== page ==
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3 Costly Content Marketing Errors You Might Be Making

by | Sep 12, 2013 | Content Marketing, Uncategorized | 0 comments


Content marketing is something of a balancing act. Do it right and you can cultivate real authority and relatability for your company—driving traffic to your website and ultimately boosting your sales, in the process. Do it wrong and you’re essentially spending your valuable time and money creating online content that does little, if anything, to serve your business needs. Obviously, it is paramount for companies to avoid this kind of waste and excess.

But how? Start by alerting yourself to some of the most common content marketing mistakes that are out there. There are three, in particular, that many companies make without realizing it, but which can ultimately prove quite costly.

Curating Too Much Content

One of the key components of any content marketing campaign is content curation. Via a company Facebook page, Twitter account, or blog, content curators will share useful, industry-related information from other sources. For example, if you own a financial planning firm, and a New York Times article comes out heralding the importance of independent financial planners, you might want to share that article with your social media followers and fans. The article is informative and helpful to your clients, and it also offers third-party validation for your business—which makes it a homerun, right?

Well, yes—unless that’s the only thing you’re doing. Content curation is ideal for building prestige for your brand. It’s not so great for driving traffic to your website. Sharing curated content is necessary and prudent, then, but it’s critical to make certain that you’re also sharing original content, like blog entries, that drive some traffic directly to your business website.

Putting Things Behind a Gate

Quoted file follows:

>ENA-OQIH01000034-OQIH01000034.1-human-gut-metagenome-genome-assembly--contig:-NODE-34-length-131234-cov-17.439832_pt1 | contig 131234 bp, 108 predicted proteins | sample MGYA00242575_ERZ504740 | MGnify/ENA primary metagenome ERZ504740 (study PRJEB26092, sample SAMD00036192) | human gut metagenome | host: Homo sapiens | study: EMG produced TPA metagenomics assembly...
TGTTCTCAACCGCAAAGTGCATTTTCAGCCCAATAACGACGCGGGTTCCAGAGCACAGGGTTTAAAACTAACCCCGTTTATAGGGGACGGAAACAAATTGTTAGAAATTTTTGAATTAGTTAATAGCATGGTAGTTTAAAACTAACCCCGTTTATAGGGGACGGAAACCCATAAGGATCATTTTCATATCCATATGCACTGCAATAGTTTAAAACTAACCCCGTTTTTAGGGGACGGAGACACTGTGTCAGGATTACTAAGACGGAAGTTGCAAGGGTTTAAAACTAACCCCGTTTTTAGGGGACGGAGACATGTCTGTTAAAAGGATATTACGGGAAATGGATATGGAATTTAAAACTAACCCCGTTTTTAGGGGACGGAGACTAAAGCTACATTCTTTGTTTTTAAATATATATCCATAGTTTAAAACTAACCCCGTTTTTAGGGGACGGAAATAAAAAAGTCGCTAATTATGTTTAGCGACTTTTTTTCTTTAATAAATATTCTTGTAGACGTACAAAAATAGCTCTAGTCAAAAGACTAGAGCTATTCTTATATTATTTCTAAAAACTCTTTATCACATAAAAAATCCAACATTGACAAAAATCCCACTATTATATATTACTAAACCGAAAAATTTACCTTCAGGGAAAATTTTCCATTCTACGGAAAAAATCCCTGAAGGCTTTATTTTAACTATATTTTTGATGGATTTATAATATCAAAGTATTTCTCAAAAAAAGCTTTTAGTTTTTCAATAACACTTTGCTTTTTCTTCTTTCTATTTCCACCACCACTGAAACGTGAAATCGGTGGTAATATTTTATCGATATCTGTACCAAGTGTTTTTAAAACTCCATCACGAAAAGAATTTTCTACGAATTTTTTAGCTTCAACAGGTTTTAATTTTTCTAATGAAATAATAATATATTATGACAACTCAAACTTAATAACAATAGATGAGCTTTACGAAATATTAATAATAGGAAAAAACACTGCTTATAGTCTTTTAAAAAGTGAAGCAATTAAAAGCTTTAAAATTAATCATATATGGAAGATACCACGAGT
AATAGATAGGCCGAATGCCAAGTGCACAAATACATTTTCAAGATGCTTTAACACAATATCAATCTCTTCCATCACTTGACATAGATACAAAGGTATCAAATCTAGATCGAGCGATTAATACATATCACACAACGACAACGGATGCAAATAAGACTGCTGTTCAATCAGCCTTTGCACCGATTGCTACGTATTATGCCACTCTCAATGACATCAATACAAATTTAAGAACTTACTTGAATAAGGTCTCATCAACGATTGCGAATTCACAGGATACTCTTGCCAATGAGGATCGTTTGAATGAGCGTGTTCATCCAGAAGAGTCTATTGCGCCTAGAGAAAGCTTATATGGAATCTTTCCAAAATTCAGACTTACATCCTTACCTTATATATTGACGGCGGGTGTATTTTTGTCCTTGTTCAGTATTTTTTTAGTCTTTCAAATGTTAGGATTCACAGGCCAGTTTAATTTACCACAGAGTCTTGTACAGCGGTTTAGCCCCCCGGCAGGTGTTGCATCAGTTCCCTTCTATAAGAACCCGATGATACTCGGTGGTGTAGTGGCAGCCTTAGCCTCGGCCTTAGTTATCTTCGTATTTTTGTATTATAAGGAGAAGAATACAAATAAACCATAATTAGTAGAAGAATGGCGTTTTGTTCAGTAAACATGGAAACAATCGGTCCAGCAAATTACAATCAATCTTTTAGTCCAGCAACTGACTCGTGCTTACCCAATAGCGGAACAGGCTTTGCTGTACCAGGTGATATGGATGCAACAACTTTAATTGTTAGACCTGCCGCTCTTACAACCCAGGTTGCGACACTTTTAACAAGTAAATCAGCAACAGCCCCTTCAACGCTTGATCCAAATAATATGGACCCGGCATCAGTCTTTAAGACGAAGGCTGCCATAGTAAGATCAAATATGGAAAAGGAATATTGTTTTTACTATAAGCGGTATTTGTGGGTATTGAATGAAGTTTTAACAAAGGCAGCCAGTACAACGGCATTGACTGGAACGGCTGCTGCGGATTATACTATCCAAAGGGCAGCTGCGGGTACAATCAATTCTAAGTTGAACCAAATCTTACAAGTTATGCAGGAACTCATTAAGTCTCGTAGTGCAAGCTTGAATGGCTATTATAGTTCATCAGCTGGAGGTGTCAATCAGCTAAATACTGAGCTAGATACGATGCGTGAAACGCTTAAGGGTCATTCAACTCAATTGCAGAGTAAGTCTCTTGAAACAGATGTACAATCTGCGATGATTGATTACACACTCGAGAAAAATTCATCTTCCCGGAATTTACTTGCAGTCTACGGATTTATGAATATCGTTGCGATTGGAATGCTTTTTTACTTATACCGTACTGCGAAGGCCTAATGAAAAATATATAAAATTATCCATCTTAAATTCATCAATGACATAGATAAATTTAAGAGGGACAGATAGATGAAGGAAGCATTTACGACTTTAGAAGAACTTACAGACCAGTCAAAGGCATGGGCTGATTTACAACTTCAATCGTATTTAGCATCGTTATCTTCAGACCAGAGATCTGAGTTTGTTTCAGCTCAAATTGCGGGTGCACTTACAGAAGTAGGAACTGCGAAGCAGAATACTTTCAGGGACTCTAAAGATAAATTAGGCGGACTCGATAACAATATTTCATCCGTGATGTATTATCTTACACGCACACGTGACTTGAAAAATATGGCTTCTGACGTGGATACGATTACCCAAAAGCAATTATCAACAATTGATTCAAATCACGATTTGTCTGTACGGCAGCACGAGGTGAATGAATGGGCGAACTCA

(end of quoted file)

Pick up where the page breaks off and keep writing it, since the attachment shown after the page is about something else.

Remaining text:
A common practice in content marketing is to create a lengthy article or white paper—something that offers immediate benefit to readers—and then to lock it behind a gate, offering it to users only when they submit their name and contact information. As lead generation, this is smart; as marketing, it leaves something to be desired.

Simply put, putting great content behind a gate means you’re not getting the most out of it. By offering a preview of the article—making the first couple of points free, and requiring users to submit their information for the conclusion of the article—you can better entice people to read your content. Additionally, repurposing some of the content, breaking it down and using pieces of it as blog entries, can help you maximize your bang for buck.

Mistiming Your Updates

Posting three tweets and two Facebook updates daily is ideal, right? Not necessarily; if all of your posting takes place at 6:00 AM—long before most people are checking their social media accounts—then you may not be getting much visibility or user traction. It is generally advised to spread out posts throughout the day, rather than unleashing them all in one fell swoop.

As for the best times of day to post, that’s something that’s difficult to pin down. It depends on the user, on the social network in question, and even on the time zone you’re in. Using your social media analytics to determine which times of day seem to generate the most activity is a good starting point, however.

The bottom line is that just doing content marketing is not enough. You also need to make sure you’re doing it right.

The team at Grammar Chic specializes in a variety of professional writing and editing services. For more information about how we can help you, visit www.grammarchic.net or call 803-831-7444. We also invite you to follow us on Twitter @GrammarChicInc for the latest in writing and editing tips and to give a “like” to our Facebook page. Text GRAMMARCHIC to 22828 for a special offer.